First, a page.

Congressional Hazards Caucus Alliance Homepage


The University Corporation for Atmospheric Research, American Geophysical Union, American Geosciences Institute, and the American Meteorological Society Invites You to a Public Briefing on

Saving Lives in the Path of Destructive Tornadoes

Thursday, March 29, 2012

Luncheon Briefing
2168 Rayburn House Office Building
11:30 AM - 1:00 PM

Afternoon Briefing
253 Russell Senate Office Building
3:00 - 4:30 PM

Invitation Flyer

In Cooperation with the Congressional Hazards Caucus - Co-Chairs: Senators Mary Landrieu, Lisa Murkowski, and Ben Nelson and Representative Zoe Lofgren


Veronica Johnson, Broadcast Meteorologist, NBC4 Washington
Presentation (3 Mb PDF)

David Stensrud, Chief, Forecast Research and Development Division, National Severe Storms Laboratory
Presentation (2.6 Mb PDF)

Keith Stammer, Director, Emergency Management Division, Joplin County, Missouri
Presentation (4.4 Mb PDF)

Julie DeMuth, Scientist, Societal Impacts Program, National Center for Atmospheric Research
Presentation (900 Kb PDF)

AGU Video of presentations and interviews

Overview: On the late afternoon of May 22, 2011, a Level 5 tornado struck the town of Joplin, Missouri, wreaking unimaginable havoc and leading to 161 deaths, 990 injuries, the destruction of thousands of homes, and severe damage to businesses, a major medical center, and schools.  It was only the second to last major tornado outbreak in a record 2011 season that in all caused $25 billion in insured losses and 552 fatalities.  The 2012 tornado season is once again off to an early and explosive start, as deadly tornadoes ripped through Indiana, Kentucky, Alabama, and many other states on March 2, resulting in more deaths and the leveling of towns.  What can we make of the recent spate of tornadoes in the American South and Heartland?  Are we getting the information needed to make life-saving decisions? And why are the residents of rural communities like Joplin so vulnerable to these storms?  The latest research in atmospheric sciences and related social sciences is leading to developments that can inform policies and save more lives.  Join us for a briefing featuring information on NOAA's Warn on Forecast Program, a first-hand account of what worked in Joplin and how preparation could be improved, and discussion about how we receive, interpret and respond to imminent severe weather.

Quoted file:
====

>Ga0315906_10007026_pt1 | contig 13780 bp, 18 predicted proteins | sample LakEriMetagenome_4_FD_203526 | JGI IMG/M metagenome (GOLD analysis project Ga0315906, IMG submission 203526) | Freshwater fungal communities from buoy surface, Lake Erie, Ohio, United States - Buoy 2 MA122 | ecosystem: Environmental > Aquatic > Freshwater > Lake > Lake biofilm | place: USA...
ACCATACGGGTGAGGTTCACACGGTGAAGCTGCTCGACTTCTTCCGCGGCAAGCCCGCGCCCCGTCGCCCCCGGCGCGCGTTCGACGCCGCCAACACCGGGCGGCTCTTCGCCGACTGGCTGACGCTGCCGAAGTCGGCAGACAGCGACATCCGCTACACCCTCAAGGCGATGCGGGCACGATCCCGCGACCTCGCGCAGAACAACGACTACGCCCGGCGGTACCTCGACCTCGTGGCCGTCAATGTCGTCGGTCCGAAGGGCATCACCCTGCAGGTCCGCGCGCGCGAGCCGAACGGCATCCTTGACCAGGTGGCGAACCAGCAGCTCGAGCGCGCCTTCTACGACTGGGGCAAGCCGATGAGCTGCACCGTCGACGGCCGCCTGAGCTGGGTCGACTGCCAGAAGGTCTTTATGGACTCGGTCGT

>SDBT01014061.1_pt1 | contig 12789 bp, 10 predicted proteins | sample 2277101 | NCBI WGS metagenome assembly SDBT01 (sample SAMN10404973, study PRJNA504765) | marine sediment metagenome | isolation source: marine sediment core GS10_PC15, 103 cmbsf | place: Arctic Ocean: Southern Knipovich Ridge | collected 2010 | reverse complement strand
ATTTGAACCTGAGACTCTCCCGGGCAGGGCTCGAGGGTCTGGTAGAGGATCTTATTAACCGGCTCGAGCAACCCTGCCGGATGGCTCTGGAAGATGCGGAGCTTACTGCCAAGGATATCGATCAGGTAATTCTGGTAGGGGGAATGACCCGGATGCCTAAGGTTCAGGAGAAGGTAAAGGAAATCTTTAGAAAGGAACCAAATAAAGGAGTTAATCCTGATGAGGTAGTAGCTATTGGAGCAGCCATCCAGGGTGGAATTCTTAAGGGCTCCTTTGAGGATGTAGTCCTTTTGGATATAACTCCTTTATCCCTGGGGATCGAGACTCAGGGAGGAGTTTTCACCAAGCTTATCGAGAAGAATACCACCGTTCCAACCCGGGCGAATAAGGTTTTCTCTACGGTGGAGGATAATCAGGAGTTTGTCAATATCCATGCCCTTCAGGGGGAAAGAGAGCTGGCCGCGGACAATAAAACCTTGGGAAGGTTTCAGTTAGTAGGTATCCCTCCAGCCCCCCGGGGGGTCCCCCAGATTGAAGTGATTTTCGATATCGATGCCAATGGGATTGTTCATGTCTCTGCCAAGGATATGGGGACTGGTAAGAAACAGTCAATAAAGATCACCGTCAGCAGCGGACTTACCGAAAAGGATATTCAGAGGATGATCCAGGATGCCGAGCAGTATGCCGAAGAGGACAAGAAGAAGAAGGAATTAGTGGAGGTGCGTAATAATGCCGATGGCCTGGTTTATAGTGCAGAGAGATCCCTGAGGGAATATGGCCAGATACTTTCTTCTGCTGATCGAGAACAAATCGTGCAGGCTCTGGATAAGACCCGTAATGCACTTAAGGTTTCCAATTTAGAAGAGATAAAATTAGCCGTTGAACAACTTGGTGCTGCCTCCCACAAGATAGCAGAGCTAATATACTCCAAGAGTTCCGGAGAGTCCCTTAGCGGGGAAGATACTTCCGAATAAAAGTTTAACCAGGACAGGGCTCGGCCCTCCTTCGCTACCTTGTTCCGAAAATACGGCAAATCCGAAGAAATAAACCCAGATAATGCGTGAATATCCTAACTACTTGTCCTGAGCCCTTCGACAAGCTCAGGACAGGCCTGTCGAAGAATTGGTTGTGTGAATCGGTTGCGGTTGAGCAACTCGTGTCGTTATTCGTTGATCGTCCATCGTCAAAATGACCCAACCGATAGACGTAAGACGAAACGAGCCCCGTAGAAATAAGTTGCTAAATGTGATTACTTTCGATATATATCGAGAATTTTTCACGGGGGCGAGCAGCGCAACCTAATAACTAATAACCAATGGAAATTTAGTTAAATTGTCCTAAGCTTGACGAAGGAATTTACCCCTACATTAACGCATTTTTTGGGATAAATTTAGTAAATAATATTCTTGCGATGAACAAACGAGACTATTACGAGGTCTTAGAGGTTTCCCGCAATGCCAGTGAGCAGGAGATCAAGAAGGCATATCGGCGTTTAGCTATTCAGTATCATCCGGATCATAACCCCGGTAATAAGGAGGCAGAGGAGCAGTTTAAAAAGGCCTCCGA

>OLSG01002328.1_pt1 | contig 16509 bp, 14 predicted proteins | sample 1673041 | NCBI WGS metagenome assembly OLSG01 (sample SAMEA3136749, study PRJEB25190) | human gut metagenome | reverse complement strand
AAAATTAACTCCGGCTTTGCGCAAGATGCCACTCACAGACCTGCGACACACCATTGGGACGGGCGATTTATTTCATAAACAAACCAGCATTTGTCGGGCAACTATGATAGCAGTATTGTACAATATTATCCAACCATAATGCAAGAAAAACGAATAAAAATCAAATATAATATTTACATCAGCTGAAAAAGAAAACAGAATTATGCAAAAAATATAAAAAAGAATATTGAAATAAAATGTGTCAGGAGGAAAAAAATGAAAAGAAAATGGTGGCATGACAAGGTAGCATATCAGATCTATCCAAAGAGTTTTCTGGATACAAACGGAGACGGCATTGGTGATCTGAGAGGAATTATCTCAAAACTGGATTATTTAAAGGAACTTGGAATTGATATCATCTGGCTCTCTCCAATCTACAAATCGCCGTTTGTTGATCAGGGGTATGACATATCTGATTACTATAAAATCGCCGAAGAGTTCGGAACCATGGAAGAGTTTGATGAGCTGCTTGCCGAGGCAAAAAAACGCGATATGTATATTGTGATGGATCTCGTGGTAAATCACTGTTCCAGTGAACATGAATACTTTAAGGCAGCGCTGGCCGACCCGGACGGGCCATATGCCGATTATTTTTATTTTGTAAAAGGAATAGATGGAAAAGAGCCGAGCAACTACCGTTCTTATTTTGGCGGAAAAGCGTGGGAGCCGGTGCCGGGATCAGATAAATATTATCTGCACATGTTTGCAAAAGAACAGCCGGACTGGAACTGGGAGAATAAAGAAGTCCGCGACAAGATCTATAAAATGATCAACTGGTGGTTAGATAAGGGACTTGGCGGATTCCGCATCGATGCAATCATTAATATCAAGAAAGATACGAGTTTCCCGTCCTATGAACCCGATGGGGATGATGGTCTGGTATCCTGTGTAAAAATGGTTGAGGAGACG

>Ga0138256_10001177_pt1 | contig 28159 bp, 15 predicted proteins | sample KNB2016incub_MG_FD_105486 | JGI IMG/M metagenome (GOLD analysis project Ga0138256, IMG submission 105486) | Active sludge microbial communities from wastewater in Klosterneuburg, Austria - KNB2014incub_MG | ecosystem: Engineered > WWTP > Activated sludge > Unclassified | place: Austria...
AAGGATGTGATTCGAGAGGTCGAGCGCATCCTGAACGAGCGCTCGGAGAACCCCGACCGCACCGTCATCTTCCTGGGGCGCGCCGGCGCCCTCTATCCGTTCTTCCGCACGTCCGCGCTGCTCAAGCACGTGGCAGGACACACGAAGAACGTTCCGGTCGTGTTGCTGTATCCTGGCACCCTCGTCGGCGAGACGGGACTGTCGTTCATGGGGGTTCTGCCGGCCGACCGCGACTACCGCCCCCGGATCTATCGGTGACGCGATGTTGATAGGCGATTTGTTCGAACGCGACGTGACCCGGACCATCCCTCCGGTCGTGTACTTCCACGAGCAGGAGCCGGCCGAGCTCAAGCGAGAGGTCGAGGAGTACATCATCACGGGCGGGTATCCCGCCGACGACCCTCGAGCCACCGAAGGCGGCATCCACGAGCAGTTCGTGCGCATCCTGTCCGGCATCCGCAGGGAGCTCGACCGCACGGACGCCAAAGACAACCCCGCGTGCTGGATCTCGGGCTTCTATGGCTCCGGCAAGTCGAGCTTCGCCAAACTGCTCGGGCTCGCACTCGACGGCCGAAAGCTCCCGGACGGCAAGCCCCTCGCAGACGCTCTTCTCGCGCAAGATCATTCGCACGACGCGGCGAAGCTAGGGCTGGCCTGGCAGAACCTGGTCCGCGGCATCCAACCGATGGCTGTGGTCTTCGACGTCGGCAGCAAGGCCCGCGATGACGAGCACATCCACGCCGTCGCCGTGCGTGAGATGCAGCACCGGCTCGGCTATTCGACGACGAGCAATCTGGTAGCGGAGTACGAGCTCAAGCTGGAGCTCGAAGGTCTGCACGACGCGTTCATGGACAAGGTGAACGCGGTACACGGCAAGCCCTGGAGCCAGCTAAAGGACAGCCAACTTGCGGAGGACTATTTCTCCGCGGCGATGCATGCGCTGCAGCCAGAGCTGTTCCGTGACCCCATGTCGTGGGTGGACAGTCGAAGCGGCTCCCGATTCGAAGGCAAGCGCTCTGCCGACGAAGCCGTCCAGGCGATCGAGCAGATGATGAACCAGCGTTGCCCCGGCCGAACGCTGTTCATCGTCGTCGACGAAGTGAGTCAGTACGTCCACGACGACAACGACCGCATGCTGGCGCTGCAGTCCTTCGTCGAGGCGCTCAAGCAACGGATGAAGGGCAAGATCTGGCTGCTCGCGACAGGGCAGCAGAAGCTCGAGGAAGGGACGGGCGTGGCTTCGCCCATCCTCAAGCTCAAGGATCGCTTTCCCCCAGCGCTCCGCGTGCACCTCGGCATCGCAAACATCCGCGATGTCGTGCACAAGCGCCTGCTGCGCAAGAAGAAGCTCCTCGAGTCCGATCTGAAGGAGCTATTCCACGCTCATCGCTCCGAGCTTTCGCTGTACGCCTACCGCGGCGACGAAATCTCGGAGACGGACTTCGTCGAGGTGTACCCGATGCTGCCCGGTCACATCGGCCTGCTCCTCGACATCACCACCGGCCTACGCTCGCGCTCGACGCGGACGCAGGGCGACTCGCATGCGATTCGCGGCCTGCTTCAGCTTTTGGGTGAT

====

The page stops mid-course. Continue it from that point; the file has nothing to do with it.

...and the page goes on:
The Hazards Caucus Alliance, an informal network of organizations concerned about reducing the risk of hazards –, invites your participation in this briefing and in future events.  For more information, please contact Maeve Boland 703-379-2480 ext. 228;

Contributed by Wilson Bonner, AGI Geoscience Policy Staff.

Posted March 22, 2012

Please send any comments or questions about this web site to Maeve Boland.